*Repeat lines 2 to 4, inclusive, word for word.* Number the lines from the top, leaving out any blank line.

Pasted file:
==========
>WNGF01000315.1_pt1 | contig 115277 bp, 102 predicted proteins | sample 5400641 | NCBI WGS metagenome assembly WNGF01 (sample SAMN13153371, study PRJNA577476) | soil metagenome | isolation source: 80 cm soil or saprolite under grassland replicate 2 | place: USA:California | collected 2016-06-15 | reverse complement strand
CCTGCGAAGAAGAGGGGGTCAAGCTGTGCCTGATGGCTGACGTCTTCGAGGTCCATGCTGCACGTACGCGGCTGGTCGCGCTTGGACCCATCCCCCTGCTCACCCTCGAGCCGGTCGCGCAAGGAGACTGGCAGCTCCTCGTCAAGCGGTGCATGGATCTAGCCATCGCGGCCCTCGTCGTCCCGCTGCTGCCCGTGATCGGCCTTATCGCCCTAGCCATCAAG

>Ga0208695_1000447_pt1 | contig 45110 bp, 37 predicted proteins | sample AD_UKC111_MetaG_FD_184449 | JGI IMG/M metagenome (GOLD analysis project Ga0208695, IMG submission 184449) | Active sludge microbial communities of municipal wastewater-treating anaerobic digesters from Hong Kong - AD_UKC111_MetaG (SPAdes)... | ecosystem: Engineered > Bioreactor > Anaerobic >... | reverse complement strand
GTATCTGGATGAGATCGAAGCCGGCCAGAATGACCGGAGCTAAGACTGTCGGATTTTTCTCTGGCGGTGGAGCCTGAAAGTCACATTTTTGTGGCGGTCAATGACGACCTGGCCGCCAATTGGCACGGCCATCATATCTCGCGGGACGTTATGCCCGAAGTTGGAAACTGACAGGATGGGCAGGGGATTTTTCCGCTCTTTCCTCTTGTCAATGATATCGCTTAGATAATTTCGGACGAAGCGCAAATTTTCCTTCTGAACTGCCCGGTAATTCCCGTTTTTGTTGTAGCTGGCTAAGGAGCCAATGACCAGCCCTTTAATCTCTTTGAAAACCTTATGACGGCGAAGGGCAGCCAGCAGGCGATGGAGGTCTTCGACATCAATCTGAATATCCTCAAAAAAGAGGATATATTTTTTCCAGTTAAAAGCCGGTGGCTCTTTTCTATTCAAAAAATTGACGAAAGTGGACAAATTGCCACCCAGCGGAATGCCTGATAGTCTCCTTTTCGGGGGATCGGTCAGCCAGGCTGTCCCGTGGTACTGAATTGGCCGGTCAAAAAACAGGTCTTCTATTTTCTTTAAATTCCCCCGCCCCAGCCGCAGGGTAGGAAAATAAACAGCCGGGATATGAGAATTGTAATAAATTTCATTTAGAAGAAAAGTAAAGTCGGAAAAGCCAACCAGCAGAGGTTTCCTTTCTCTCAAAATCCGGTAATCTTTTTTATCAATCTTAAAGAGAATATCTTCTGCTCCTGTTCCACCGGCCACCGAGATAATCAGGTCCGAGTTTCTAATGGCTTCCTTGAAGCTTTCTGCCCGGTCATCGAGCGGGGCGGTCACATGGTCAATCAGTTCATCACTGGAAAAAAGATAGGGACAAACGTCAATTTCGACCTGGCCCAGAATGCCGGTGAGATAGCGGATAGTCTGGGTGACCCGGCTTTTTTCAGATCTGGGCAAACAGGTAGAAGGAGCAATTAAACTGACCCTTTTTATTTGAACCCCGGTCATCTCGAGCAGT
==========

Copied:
CCTGCGAAGAAGAGGGGGTCAAGCTGTGCCTGATGGCTGACGTCTTCGAGGTCCATGCTGCACGTACGCGGCTGGTCGCGCTTGGACCCATCCCCCTGCTCACCCTCGAGCCGGTCGCGCAAGGAGACTGGCAGCTCCTCGTCAAGCGGTGCATGGATCTAGCCATCGCGGCCCTCGTCGTCCCGCTGCTGCCCGTGATCGGCCTTATCGCCCTAGCCATCAAG

>Ga0208695_1000447_pt1 | contig 45110 bp, 37 predicted proteins | sample AD_UKC111_MetaG_FD_184449 | JGI IMG/M metagenome (GOLD analysis project Ga0208695, IMG submission 184449) | Active sludge microbial communities of municipal wastewater-treating anaerobic digesters from Hong Kong - AD_UKC111_MetaG (SPAdes)... | ecosystem: Engineered > Bioreactor > Anaerobic >... | reverse complement strand
GTATCTGGATGAGATCGAAGCCGGCCAGAATGACCGGAGCTAAGACTGTCGGATTTTTCTCTGGCGGTGGAGCCTGAAAGTCACATTTTTGTGGCGGTCAATGACGACCTGGCCGCCAATTGGCACGGCCATCATATCTCGCGGGACGTTATGCCCGAAGTTGGAAACTGACAGGATGGGCAGGGGATTTTTCCGCTCTTTCCTCTTGTCAATGATATCGCTTAGATAATTTCGGACGAAGCGCAAATTTTCCTTCTGAACTGCCCGGTAATTCCCGTTTTTGTTGTAGCTGGCTAAGGAGCCAATGACCAGCCCTTTAATCTCTTTGAAAACCTTATGACGGCGAAGGGCAGCCAGCAGGCGATGGAGGTCTTCGACATCAATCTGAATATCCTCAAAAAAGAGGATATATTTTTTCCAGTTAAAAGCCGGTGGCTCTTTTCTATTCAAAAAATTGACGAAAGTGGACAAATTGCCACCCAGCGGAATGCCTGATAGTCTCCTTTTCGGGGGATCGGTCAGCCAGGCTGTCCCGTGGTACTGAATTGGCCGGTCAAAAAACAGGTCTTCTATTTTCTTTAAATTCCCCCGCCCCAGCCGCAGGGTAGGAAAATAAACAGCCGGGATATGAGAATTGTAATAAATTTCATTTAGAAGAAAAGTAAAGTCGGAAAAGCCAACCAGCAGAGGTTTCCTTTCTCTCAAAATCCGGTAATCTTTTTTATCAATCTTAAAGAGAATATCTTCTGCTCCTGTTCCACCGGCCACCGAGATAATCAGGTCCGAGTTTCTAATGGCTTCCTTGAAGCTTTCTGCCCGGTCATCGAGCGGGGCGGTCACATGGTCAATCAGTTCATCACTGGAAAAAAGATAGGGACAAACGTCAATTTCGACCTGGCCCAGAATGCCGGTGAGATAGCGGATAGTCTGGGTGACCCGGCTTTTTTCAGATCTGGGCAAACAGGTAGAAGGAGCAATTAAACTGACCCTTTTTATTTGAACCCCGGTCATCTCGAGCAGT